Not being able to launch your site. Simple, but it could be a real problem. There is nothing worse than being ready to launch your site and not being able to because you can’t login to your domain registrar (e.g. GoDaddy or Network Solutions). Make sure you can login successfully well before you are ready to launch.
Taking your email down. If your original website developer pointed your name servers to the web hosting company, and you use emails that match your domain, chances are MX records, which point to your email services, were set up in your web hosting environment. When you remove your hosting, you’ll need either remove (preferred) or repoint the name server. In either case, you’ll need to set up your MX records again, so make sure you know what they are before you flip the switch and set them up right after you do.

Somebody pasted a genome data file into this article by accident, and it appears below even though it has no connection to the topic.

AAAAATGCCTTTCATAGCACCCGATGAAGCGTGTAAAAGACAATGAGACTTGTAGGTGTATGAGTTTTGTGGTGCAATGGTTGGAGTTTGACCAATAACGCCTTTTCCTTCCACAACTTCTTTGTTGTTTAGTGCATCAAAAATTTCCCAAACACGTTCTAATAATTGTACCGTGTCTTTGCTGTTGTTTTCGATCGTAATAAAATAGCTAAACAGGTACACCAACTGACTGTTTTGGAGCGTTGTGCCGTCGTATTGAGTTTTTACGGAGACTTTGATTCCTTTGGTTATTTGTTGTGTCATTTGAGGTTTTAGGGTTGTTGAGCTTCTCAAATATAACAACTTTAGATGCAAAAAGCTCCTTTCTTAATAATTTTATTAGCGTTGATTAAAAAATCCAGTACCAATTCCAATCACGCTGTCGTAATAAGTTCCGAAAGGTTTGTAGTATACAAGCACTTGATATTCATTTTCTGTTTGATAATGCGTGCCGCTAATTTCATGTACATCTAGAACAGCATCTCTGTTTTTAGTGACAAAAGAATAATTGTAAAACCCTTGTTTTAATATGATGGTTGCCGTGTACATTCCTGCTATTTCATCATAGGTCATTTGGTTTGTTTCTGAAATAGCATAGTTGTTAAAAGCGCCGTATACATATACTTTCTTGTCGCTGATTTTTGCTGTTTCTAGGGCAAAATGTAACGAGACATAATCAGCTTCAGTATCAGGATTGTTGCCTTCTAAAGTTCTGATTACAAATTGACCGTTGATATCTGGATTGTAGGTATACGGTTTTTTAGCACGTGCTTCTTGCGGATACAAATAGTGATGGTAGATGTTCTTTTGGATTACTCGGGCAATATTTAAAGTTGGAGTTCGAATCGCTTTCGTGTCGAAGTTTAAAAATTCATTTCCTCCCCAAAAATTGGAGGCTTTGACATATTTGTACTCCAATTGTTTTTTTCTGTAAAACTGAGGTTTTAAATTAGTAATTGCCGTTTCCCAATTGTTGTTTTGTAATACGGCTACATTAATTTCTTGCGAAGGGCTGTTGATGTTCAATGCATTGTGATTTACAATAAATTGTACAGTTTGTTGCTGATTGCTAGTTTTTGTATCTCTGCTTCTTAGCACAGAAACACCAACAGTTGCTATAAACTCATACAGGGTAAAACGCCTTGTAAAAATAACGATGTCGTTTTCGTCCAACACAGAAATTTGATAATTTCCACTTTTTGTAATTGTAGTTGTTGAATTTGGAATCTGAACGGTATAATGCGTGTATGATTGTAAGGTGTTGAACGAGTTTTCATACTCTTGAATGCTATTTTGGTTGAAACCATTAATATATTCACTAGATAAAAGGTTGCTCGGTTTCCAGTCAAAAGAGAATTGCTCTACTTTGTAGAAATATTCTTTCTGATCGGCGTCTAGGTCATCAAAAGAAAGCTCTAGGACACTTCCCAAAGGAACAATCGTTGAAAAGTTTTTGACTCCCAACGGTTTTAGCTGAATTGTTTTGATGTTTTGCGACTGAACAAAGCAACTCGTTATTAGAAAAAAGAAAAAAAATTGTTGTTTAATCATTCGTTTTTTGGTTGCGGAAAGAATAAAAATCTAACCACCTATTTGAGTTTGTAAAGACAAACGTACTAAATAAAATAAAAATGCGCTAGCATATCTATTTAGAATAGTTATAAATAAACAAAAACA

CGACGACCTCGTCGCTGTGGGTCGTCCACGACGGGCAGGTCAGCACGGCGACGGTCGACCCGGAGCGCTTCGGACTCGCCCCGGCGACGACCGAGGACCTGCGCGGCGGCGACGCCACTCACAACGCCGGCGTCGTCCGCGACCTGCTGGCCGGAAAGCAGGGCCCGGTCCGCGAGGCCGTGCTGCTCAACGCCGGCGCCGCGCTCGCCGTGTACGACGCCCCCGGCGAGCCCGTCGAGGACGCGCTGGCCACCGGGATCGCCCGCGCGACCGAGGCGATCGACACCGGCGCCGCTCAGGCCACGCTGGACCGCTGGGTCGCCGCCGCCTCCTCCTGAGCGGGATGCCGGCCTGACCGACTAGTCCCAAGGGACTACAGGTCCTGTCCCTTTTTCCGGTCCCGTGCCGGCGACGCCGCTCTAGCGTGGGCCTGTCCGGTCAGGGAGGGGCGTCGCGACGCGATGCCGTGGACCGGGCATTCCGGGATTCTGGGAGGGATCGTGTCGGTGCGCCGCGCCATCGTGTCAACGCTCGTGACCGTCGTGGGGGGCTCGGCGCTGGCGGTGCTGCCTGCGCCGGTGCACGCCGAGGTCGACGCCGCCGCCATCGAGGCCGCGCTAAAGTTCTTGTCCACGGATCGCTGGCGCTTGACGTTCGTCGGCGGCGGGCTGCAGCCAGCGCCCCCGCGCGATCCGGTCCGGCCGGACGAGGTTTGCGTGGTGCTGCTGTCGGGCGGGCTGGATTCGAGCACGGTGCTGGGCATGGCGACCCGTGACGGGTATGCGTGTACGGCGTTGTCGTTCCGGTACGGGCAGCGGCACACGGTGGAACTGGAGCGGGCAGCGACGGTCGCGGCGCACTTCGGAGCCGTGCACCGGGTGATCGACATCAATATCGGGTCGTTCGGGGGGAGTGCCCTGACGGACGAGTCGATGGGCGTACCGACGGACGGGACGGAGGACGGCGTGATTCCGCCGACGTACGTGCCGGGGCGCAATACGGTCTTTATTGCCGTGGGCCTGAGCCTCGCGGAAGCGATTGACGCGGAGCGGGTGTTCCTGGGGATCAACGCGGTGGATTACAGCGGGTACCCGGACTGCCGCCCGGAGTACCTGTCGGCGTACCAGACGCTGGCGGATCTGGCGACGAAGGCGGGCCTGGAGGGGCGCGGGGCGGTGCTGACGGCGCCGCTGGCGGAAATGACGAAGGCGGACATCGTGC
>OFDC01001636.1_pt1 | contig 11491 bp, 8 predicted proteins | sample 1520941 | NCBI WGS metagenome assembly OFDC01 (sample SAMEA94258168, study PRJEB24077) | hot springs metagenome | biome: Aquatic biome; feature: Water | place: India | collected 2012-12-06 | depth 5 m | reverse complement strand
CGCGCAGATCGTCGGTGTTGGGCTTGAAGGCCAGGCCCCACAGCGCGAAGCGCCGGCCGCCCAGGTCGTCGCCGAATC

Creating dead links. When you build a new website, chances are you won’t be using the same URLs. 301 redirects will make sure users are forwarded to the new page. Without them, your users will get an error and any search engine optimization you have done will be at risk. Make sure your develop puts them in and spot test afterwards to make sure they actually did.
Sending third-party links to old URLs. If you have links on ILS listings (e.g. apartments.com or Zillow) or directory and review and ratings sites like Google My Business or Yelp, be sure to update the link so it goes directly to the new URL. Even though 301 redirects will make sure your users don’t encounter an error, it’s best to send them directly to the new page.
Launching at the wrong time. Even if you lay the best plans, things can go wrong. Don’t launch during the busiest time of the day. Launch when you have the least traffic so, if you need to revert to the old site, you’ll minimize the impact.
As always, if you have any questions or need help, we’re here!